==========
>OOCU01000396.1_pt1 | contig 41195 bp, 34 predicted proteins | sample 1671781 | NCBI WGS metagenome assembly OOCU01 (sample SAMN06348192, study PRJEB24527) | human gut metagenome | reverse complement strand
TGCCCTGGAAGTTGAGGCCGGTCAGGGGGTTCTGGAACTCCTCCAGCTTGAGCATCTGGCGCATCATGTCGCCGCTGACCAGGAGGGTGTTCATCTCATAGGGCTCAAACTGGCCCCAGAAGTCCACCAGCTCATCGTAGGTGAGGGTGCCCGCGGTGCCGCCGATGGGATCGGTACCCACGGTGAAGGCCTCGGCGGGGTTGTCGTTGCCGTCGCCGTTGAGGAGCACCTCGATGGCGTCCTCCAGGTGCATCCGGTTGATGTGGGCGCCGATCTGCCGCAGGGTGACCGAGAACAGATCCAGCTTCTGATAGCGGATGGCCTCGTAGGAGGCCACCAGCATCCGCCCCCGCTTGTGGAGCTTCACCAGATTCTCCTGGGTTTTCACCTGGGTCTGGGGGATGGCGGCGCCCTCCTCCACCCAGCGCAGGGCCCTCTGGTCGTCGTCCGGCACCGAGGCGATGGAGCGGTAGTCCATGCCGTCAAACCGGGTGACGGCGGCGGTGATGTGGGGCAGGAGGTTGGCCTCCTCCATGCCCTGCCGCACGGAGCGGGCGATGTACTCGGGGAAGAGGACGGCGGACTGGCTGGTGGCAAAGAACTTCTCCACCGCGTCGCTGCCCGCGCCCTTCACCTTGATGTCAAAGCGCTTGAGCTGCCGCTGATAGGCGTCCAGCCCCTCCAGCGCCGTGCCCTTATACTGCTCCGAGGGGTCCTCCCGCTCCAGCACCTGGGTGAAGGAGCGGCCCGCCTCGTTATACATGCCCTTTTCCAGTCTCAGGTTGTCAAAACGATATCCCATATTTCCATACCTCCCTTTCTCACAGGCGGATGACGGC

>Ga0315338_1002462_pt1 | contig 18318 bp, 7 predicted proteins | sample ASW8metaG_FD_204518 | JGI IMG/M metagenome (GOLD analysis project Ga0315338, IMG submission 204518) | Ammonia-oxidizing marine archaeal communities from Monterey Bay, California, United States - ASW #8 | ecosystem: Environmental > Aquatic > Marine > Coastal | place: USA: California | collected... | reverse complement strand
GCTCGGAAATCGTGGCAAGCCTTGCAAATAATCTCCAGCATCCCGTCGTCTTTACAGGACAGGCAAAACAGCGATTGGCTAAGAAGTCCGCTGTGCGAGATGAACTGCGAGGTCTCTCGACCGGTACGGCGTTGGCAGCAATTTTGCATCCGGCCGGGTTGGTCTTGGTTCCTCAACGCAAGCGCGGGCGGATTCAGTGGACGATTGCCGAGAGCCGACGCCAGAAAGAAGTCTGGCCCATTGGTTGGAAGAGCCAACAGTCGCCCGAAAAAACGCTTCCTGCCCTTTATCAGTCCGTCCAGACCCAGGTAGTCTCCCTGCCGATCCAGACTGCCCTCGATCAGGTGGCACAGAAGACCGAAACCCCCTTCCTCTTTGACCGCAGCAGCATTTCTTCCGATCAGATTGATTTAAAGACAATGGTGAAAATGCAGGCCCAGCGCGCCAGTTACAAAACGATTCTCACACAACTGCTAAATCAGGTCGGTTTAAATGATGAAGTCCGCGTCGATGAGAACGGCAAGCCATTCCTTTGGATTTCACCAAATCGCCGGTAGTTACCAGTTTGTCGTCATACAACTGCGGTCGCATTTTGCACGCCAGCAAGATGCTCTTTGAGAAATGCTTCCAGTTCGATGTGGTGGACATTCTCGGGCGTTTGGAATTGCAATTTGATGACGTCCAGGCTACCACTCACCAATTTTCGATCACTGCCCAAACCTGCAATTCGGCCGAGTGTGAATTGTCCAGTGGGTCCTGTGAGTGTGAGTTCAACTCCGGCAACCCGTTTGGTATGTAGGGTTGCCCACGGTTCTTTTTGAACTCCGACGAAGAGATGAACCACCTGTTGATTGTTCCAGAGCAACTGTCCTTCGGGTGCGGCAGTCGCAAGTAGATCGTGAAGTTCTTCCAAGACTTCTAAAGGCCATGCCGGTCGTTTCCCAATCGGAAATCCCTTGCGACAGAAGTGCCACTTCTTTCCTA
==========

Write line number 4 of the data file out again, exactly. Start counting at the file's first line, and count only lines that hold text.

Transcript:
GCTCGGAAATCGTGGCAAGCCTTGCAAATAATCTCCAGCATCCCGTCGTCTTTACAGGACAGGCAAAACAGCGATTGGCTAAGAAGTCCGCTGTGCGAGATGAACTGCGAGGTCTCTCGACCGGTACGGCGTTGGCAGCAATTTTGCATCCGGCCGGGTTGGTCTTGGTTCCTCAACGCAAGCGCGGGCGGATTCAGTGGACGATTGCCGAGAGCCGACGCCAGAAAGAAGTCTGGCCCATTGGTTGGAAGAGCCAACAGTCGCCCGAAAAAACGCTTCCTGCCCTTTATCAGTCCGTCCAGACCCAGGTAGTCTCCCTGCCGATCCAGACTGCCCTCGATCAGGTGGCACAGAAGACCGAAACCCCCTTCCTCTTTGACCGCAGCAGCATTTCTTCCGATCAGATTGATTTAAAGACAATGGTGAAAATGCAGGCCCAGCGCGCCAGTTACAAAACGATTCTCACACAACTGCTAAATCAGGTCGGTTTAAATGATGAAGTCCGCGTCGATGAGAACGGCAAGCCATTCCTTTGGATTTCACCAAATCGCCGGTAGTTACCAGTTTGTCGTCATACAACTGCGGTCGCATTTTGCACGCCAGCAAGATGCTCTTTGAGAAATGCTTCCAGTTCGATGTGGTGGACATTCTCGGGCGTTTGGAATTGCAATTTGATGACGTCCAGGCTACCACTCACCAATTTTCGATCACTGCCCAAACCTGCAATTCGGCCGAGTGTGAATTGTCCAGTGGGTCCTGTGAGTGTGAGTTCAACTCCGGCAACCCGTTTGGTATGTAGGGTTGCCCACGGTTCTTTTTGAACTCCGACGAAGAGATGAACCACCTGTTGATTGTTCCAGAGCAACTGTCCTTCGGGTGCGGCAGTCGCAAGTAGATCGTGAAGTTCTTCCAAGACTTCTAAAGGCCATGCCGGTCGTTTCCCAATCGGAAATCCCTTGCGACAGAAGTGCCACTTCTTTCCTA